(CNN) -- The no-fly list is supposed to help keep terrorists off planes, so when the Times Square car bombing suspect was able to board a flight anyway, it put the process under immense scrutiny.
The government has already made changes to the system.
On Wednesday, it began telling airlines to check updated no-fly lists within two hours of the time they are issued, not within 24 hours, as under the previous directive.
It happened after Faisal Shahzad, a 30-year-old naturalized U.S. citizen from Pakistan, was arrested at New York's John F. Kennedy International Airport late Monday after boarding a flight bound for Dubai, United Arab Emirates.
His name had been put on an updated no-fly list, which identifies people who pose a credible threat to aviation security, earlier in the day.
Shahzad made his reservation by phone as he drove to the airport just hours before the flight, investigators said. When he paid for his ticket in cash at the ticket counter, the airline had not refreshed its no-fly information, so his name did not raise any red flags, a senior counterterrorism official said.
Emirates, the airline that sold Shahzad the ticket, said it followed all the rules.
"Emirates is in full compliance with all passenger check-in procedures in the U.S. and works closely with both the Transport Security Administration (TSA) and the U.S. Customs and Border Protection (CBP) agencies to update security watch lists on a regular and timely basis," the airline said in a statement.
The incident appeared to be "the quirk of time" for which backup measures exist, said Frances Townsend, a CNN national security contributor and homeland security adviser to President George W. Bush.
For such cases, the system was designed to include "necessary and built-in redundancy," White House Press Secretary Robert Gibbs said during a briefing.
If a name is added to the no-fly list and an airline misses it, U.S. Customs and Border Protection can look at a flight's final passenger manifest and identify anything that a carrier may have overlooked, Gibbs said.
To understand how the process works, air travelers should know that there are actually several lists airlines check, some of which may overlap.
There is the main no-fly list, whose purpose is straightforward: to keep known terrorists off planes, according to the Transportation Security Administration.
The no-fly list, maintained by the National Counterterrorism Center, contains thousands of names, and it ballooned after the failed bombing of a U.S.-bound jetliner December 25, Townsend said.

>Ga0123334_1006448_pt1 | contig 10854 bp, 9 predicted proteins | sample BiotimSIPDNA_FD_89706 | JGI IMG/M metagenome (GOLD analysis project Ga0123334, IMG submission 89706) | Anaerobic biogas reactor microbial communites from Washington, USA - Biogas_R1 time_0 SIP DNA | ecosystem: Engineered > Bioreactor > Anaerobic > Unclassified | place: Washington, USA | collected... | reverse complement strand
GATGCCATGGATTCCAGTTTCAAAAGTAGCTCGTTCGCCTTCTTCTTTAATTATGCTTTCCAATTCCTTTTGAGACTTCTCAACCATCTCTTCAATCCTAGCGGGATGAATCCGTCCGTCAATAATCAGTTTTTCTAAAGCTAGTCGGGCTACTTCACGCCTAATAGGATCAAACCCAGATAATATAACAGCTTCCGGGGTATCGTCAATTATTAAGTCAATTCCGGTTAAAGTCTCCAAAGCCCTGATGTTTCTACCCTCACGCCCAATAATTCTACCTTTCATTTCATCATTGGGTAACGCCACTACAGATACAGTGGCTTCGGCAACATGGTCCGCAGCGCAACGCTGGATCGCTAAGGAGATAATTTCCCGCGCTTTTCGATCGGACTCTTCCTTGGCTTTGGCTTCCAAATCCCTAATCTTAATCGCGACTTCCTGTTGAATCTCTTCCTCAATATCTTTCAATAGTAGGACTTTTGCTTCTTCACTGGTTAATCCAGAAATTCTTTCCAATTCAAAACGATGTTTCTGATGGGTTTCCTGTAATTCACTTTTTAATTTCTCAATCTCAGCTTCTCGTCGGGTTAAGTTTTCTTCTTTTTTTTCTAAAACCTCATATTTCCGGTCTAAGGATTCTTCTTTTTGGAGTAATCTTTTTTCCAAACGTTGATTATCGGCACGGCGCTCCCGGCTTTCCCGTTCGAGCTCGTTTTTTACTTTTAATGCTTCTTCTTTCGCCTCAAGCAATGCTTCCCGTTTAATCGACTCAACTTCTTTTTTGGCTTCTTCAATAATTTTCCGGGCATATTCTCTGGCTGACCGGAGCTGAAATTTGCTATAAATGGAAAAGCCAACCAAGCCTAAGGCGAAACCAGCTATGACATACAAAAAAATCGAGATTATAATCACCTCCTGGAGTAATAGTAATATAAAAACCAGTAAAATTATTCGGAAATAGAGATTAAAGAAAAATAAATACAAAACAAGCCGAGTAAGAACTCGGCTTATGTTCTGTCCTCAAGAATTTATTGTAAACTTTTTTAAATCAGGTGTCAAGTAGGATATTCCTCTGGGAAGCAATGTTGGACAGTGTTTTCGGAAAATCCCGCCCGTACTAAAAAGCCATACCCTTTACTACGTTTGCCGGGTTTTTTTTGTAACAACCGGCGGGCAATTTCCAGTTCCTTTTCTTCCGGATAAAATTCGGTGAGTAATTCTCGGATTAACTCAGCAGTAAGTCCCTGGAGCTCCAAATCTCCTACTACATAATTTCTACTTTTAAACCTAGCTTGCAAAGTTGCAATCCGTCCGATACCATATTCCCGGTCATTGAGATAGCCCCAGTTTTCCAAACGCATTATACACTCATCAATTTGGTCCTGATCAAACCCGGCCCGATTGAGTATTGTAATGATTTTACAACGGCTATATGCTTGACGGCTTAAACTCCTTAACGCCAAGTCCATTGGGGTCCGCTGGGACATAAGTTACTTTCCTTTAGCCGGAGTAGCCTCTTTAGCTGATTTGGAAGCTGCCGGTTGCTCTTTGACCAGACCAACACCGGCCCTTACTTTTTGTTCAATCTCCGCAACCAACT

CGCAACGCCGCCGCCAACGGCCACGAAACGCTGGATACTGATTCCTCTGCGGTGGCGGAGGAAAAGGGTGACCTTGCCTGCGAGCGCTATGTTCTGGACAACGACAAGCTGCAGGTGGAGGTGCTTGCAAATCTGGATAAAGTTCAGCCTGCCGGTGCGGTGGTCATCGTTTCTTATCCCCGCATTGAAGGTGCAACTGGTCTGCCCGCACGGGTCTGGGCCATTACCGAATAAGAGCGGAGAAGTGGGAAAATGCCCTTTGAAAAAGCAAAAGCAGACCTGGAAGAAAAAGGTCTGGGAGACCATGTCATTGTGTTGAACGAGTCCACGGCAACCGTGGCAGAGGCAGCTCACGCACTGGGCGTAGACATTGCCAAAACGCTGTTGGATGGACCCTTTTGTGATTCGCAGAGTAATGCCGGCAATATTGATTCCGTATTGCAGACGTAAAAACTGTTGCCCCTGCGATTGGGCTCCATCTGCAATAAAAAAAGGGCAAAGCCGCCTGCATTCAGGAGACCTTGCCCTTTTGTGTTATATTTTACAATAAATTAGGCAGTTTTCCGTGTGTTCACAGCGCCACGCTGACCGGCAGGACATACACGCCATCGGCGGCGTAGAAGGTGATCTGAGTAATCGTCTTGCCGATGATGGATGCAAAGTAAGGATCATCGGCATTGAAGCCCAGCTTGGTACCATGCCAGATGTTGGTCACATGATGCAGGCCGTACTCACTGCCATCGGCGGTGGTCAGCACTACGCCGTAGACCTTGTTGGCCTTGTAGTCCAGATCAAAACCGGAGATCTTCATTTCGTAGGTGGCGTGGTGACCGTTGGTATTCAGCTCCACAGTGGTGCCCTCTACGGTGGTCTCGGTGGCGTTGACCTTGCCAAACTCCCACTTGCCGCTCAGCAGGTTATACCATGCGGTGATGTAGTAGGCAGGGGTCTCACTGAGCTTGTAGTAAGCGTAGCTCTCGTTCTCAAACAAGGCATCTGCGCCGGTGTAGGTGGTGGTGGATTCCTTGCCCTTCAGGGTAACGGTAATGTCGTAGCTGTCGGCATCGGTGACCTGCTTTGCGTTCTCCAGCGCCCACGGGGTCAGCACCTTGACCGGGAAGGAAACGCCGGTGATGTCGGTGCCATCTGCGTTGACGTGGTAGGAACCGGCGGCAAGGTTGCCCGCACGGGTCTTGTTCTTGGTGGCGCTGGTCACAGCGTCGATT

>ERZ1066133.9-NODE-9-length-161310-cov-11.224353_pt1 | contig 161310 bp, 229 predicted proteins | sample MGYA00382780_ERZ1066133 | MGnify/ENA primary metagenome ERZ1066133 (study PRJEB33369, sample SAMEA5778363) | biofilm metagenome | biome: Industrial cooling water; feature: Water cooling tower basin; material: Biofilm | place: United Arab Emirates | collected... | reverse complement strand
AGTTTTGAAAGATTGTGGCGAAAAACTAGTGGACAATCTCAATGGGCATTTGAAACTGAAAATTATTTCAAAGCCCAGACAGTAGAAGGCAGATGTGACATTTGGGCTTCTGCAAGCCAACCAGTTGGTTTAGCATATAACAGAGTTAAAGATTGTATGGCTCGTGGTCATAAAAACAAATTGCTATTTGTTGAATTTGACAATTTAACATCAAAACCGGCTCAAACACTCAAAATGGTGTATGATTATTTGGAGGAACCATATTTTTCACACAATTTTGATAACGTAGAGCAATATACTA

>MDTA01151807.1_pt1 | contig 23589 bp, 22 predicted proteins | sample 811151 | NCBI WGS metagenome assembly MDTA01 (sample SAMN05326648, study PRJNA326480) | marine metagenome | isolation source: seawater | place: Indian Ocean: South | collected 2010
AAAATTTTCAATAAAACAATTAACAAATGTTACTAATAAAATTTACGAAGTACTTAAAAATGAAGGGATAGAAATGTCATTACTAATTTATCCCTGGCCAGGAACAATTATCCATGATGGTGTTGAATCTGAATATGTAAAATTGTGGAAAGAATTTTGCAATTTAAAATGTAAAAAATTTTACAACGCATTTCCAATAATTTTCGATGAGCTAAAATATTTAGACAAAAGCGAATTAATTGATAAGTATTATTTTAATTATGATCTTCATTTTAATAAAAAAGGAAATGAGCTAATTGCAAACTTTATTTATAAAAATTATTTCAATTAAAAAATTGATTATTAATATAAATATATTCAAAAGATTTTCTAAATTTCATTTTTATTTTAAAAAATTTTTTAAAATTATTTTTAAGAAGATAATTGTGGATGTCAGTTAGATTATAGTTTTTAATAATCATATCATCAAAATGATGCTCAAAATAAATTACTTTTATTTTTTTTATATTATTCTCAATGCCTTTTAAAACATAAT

There are also several much larger watch lists maintained by various government agencies that may focus on people who have overstayed their U.S. visas or are flagged because there's concern about their affiliations, Townsend said. Some of those lists may have hundreds of thousands of names.
When you buy a seat on a plane in advance using a credit card, which is how most people purchase their tickets, your name will be put "through a scrub" -- checked against the lists -- 24 hours before your flight, Townsend said.
There's another check when you get your boarding pass, which may alert the gate agent to a possible problem. Then, about an hour or so before the plane takes off, the National Targeting Center, run by U.S. Customs and Border Protection, gets the final passenger list. This is how Shahzad's name was finally flagged.
"That's why you have a secondary system with the National Targeting Center, so if something like that should happen, there's a second opportunity for the government to catch this, which is exactly what did happen," Townsend said.
"They now have that manifest of the actual people who not only bought with credit cards but have walked up and bought [a ticket] at the last minute. They have all those names, and they do a second scrub," she said.
The National Targeting Center was established in October 2001 in direct response to the September 11 terrorist attacks, according to the U.S. Customs and Border Protection website.
Meanwhile, there have been questions about why it's up to the airlines, not the government, to check the no-fly list.
The main issue is that the airlines have all the necessary passenger data, so they either have to perform the check themselves or send the data to the government, a costly proposition, Townsend said. She believes that the government will ultimately end up doing the checks in the long run.
CNN Wire staff contributed to this report.